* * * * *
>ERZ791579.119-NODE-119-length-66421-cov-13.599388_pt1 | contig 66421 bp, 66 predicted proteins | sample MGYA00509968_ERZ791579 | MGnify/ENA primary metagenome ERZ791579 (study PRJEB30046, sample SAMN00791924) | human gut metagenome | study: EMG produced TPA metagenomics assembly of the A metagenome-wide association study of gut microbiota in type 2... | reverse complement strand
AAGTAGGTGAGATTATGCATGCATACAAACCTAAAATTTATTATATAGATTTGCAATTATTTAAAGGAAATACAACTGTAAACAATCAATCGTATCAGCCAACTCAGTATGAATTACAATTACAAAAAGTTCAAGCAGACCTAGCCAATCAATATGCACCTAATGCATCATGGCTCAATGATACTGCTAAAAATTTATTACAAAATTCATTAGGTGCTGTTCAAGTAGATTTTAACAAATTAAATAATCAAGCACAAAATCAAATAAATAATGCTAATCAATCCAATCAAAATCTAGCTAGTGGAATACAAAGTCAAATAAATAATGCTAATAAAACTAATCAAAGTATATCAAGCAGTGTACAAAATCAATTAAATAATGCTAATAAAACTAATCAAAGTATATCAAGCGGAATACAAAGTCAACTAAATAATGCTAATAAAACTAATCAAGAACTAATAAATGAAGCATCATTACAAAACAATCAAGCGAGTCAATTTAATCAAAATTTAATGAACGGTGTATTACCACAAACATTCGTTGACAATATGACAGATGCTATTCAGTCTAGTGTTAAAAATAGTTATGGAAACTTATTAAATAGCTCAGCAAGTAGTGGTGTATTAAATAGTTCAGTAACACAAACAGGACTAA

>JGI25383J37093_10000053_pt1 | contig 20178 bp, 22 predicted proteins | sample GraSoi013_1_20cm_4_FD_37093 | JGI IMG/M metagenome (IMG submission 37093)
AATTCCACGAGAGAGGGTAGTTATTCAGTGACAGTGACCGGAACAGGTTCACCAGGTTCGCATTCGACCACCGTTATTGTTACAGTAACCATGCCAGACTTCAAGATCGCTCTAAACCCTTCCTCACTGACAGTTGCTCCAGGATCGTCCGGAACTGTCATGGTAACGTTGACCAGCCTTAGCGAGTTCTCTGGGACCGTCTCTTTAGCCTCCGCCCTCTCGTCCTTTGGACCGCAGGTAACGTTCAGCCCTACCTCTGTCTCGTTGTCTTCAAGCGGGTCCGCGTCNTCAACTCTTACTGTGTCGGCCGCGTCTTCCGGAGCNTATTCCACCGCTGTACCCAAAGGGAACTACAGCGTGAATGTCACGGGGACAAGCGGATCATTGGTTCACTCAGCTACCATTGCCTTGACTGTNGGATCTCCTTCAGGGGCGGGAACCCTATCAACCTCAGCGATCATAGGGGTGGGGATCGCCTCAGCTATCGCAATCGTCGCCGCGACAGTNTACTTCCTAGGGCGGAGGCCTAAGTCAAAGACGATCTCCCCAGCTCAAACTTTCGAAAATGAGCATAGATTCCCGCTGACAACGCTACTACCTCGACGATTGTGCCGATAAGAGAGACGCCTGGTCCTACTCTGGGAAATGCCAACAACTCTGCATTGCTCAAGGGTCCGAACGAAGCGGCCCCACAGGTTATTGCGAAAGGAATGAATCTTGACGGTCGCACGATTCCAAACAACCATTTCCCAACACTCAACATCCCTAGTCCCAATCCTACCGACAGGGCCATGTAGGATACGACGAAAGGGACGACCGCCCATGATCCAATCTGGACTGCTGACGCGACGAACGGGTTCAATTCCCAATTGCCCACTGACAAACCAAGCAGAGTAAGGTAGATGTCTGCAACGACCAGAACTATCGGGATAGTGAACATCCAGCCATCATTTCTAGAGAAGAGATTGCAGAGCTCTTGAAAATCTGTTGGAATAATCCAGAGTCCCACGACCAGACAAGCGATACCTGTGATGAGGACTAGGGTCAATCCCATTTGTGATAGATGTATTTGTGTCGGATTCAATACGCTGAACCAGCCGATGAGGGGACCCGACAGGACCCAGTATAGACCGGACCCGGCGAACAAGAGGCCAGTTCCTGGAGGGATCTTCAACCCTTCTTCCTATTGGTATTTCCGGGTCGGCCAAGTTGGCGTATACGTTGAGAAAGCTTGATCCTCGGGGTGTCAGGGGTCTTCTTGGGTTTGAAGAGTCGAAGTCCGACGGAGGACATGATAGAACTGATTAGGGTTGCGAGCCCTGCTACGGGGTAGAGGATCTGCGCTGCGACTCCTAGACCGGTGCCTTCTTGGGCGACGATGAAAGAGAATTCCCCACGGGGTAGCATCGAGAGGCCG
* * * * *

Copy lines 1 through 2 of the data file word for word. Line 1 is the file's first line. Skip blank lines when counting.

>ERZ791579.119-NODE-119-length-66421-cov-13.599388_pt1 | contig 66421 bp, 66 predicted proteins | sample MGYA00509968_ERZ791579 | MGnify/ENA primary metagenome ERZ791579 (study PRJEB30046, sample SAMN00791924) | human gut metagenome | study: EMG produced TPA metagenomics assembly of the A metagenome-wide association study of gut microbiota in type 2... | reverse complement strand
AAGTAGGTGAGATTATGCATGCATACAAACCTAAAATTTATTATATAGATTTGCAATTATTTAAAGGAAATACAACTGTAAACAATCAATCGTATCAGCCAACTCAGTATGAATTACAATTACAAAAAGTTCAAGCAGACCTAGCCAATCAATATGCACCTAATGCATCATGGCTCAATGATACTGCTAAAAATTTATTACAAAATTCATTAGGTGCTGTTCAAGTAGATTTTAACAAATTAAATAATCAAGCACAAAATCAAATAAATAATGCTAATCAATCCAATCAAAATCTAGCTAGTGGAATACAAAGTCAAATAAATAATGCTAATAAAACTAATCAAAGTATATCAAGCAGTGTACAAAATCAATTAAATAATGCTAATAAAACTAATCAAAGTATATCAAGCGGAATACAAAGTCAACTAAATAATGCTAATAAAACTAATCAAGAACTAATAAATGAAGCATCATTACAAAACAATCAAGCGAGTCAATTTAATCAAAATTTAATGAACGGTGTATTACCACAAACATTCGTTGACAATATGACAGATGCTATTCAGTCTAGTGTTAAAAATAGTTATGGAAACTTATTAAATAGCTCAGCAAGTAGTGGTGTATTAAATAGTTCAGTAACACAAACAGGACTAA